Ms Webb said Australian leaders aren’t keeping “up with the demands of the Australian people by putting strong policies in place to transition Australia as a whole away from dirty fossil fuels that are causing rising temperatures and more extreme weather, and onto clean, safe, renewable energy”.

Opponents have long fought against the campaign since its inception in 2007, arguing that switching off for an hour one day a year will make no difference to the planet’s fragile ecosystem, and in fact, could cost the planet more by switching your lights on and off.

“We need something more. Much more. An hour is just a gimmick,” wrote the Australian Business Review’s Daniel Palmer in a 2013 editorial.

“It’s a bit like the Valentine’s Day of the environmental movement. Aside from the strident environmentalists, most people who commit to it are ‘guilted’ into it. Flowers on Valentine’s Day can’t make up for 364 days of selfishness, just as turning the lights off for an hour can’t make up for 8,759 hours of lazy energy inefficiency (or 8,783 in a leap year).”

But Ms Webb says the awareness that Earth Hour generates does more for the planet than not doing it at all.

“One of the most valuable things about Earth Hour is that it is a catalyst for millions of people to have a conversation about climate change, what this means for us in Australia in particular, and why it is so important that we take action now to ensure we avoid the worst impacts of rising temperatures and extreme weather that we are currently facing,” Ms Webb said.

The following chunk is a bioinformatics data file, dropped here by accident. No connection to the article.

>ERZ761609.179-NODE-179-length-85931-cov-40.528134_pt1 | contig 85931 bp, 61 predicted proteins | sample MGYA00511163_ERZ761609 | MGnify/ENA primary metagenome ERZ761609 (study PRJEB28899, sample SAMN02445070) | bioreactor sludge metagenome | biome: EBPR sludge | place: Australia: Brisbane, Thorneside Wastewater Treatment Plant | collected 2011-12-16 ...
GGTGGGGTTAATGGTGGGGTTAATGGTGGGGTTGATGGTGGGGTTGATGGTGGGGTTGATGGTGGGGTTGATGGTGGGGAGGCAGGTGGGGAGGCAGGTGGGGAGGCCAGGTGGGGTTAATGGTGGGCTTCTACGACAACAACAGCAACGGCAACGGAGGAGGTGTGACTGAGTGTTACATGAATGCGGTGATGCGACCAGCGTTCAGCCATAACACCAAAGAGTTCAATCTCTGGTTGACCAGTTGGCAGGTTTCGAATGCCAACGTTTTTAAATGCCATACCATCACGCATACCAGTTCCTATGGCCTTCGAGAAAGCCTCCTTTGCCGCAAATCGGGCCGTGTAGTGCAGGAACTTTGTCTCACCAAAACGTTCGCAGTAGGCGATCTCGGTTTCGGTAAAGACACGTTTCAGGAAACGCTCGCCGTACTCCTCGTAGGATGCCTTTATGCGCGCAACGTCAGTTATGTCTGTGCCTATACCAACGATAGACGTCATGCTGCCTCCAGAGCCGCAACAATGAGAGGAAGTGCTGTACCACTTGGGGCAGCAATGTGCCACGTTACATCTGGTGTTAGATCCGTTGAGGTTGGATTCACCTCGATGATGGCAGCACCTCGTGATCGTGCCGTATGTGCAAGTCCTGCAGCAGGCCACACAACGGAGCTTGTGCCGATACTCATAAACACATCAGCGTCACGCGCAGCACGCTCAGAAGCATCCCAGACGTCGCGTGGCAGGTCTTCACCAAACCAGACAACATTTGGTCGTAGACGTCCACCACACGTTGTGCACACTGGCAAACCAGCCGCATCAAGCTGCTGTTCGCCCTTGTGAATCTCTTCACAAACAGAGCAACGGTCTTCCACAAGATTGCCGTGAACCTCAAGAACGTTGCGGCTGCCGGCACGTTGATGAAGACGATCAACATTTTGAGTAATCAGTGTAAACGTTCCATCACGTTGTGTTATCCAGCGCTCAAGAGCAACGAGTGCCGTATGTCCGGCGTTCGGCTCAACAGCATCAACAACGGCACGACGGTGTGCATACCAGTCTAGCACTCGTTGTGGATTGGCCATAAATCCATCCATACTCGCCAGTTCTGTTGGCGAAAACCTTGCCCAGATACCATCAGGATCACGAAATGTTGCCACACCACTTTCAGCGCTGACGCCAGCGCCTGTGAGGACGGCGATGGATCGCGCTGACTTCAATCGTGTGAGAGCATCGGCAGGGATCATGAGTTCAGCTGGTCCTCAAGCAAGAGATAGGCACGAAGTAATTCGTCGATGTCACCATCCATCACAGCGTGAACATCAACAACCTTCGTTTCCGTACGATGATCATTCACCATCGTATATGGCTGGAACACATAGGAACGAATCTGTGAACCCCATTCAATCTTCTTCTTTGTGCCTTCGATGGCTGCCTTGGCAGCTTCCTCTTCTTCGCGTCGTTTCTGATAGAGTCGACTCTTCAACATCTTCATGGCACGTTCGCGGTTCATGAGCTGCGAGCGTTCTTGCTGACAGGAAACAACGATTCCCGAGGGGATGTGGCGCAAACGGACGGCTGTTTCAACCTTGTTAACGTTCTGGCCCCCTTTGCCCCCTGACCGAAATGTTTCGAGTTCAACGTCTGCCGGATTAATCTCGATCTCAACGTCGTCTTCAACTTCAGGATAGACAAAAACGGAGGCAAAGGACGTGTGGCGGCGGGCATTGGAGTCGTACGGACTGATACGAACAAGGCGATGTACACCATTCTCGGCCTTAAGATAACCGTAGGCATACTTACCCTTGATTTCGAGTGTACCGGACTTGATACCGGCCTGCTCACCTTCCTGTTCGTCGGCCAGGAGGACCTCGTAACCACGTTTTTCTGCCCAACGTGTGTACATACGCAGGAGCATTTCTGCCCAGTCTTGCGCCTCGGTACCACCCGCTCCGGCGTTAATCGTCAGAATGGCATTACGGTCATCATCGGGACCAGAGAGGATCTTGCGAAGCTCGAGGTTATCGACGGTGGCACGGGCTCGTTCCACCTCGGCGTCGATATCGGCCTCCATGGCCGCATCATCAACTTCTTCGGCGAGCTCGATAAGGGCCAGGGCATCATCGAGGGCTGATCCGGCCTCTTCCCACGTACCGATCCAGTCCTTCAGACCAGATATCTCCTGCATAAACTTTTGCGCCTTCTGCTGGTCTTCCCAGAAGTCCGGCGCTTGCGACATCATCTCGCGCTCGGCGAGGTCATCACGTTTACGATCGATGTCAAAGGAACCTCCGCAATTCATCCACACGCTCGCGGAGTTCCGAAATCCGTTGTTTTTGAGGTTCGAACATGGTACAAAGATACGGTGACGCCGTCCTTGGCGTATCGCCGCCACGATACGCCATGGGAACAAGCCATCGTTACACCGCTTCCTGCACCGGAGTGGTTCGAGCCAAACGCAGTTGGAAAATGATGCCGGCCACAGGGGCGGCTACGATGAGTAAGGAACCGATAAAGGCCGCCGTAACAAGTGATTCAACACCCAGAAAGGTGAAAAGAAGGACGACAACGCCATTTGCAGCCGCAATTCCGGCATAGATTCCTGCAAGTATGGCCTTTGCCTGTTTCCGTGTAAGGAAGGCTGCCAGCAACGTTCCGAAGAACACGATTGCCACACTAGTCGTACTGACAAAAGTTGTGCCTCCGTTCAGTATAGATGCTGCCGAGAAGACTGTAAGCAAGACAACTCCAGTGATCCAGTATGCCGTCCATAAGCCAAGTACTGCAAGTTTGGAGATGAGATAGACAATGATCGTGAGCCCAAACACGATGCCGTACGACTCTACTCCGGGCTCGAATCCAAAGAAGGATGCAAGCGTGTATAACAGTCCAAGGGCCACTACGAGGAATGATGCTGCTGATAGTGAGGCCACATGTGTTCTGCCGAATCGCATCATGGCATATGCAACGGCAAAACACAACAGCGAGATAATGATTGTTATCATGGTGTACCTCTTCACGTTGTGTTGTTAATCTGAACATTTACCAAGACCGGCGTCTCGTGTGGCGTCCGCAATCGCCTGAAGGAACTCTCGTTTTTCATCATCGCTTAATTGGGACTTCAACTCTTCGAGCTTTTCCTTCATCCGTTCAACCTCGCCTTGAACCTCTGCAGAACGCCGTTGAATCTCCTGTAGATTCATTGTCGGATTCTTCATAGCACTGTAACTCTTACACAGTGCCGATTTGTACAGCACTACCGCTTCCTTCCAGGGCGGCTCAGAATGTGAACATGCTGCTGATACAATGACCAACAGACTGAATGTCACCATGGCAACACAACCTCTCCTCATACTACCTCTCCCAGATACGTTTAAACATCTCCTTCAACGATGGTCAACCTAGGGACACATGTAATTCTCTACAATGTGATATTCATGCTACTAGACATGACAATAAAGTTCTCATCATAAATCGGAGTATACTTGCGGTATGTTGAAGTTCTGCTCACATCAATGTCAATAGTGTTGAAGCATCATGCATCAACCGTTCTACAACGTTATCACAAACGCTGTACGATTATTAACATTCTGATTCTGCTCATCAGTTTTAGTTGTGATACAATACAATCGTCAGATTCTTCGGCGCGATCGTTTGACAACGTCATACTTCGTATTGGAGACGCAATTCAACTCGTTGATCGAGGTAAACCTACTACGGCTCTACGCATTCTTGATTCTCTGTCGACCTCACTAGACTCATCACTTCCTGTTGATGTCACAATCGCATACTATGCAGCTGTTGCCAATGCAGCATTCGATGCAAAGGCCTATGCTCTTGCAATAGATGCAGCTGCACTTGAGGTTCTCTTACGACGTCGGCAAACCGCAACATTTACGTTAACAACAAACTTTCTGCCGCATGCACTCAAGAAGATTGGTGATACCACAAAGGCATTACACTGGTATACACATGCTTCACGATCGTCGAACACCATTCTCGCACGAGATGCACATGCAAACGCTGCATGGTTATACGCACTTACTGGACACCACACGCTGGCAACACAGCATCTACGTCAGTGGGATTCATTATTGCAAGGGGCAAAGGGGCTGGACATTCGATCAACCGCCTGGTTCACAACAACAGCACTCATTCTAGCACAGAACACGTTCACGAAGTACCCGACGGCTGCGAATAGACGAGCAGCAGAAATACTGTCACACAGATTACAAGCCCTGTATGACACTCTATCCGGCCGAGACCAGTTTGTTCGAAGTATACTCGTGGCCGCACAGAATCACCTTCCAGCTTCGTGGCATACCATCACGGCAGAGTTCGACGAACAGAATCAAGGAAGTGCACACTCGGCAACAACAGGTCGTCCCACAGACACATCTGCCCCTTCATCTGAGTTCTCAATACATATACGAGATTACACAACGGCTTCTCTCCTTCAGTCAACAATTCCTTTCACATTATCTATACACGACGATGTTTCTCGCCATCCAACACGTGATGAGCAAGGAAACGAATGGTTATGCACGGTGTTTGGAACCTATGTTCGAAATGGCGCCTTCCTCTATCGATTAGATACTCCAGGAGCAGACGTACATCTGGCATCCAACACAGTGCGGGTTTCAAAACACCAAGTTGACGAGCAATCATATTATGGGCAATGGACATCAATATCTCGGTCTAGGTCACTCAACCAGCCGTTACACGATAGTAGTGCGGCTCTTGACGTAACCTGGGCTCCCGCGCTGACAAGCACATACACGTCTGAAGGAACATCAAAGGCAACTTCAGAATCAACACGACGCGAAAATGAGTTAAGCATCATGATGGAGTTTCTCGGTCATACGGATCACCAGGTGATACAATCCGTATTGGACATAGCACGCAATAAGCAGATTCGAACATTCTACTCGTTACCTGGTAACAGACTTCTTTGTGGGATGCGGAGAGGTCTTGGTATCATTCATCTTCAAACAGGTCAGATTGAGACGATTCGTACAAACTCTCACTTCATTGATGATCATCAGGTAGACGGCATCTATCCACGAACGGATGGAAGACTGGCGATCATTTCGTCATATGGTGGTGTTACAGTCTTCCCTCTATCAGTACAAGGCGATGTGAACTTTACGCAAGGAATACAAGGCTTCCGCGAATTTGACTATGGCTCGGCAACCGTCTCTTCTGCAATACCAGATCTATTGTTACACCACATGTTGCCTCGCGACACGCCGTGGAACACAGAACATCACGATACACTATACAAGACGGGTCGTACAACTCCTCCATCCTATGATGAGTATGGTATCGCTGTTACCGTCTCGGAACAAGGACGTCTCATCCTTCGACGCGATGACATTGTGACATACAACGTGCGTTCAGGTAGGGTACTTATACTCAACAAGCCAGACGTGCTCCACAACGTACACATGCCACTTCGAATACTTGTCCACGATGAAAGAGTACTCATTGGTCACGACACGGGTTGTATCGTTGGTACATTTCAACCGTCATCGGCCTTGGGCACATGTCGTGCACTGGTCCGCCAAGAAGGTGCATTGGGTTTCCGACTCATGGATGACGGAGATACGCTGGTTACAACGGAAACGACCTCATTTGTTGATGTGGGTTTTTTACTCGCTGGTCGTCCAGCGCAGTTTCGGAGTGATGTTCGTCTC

“We need moments like Earth Hour each year to ensure that climate change stays at the top of the agenda and so that we can continue to demonstrate to our leaders that there is huge support in the Australian community for transitioning away from dirty fossil fuels like coal, oil and gas that are causing the impacts of global warming and onto clean, renewable sources of energy like solar and wind, that Australia has in abundance.”

Earth Hour could not confirm to how many Australians participated in the event this year, citing its most recent figures dating back to 2014, which “found that 1 in 3 Australians, or over 7 million people, took part in Earth Hour Australia”.

The campaign began in 2007 when 2.2 million Sydneysiders switched off their lights. By 2014, they told, over 7 million Australians had joined the switch across the country.



For more postings from me, see  DISSECTING LEFTISM, TONGUE-TIED, EDUCATION WATCH INTERNATIONAL, POLITICAL CORRECTNESS WATCH, FOOD & HEALTH SKEPTIC and AUSTRALIAN POLITICS. Home Pages are   here or   here or   here.  Email me (John Ray) here.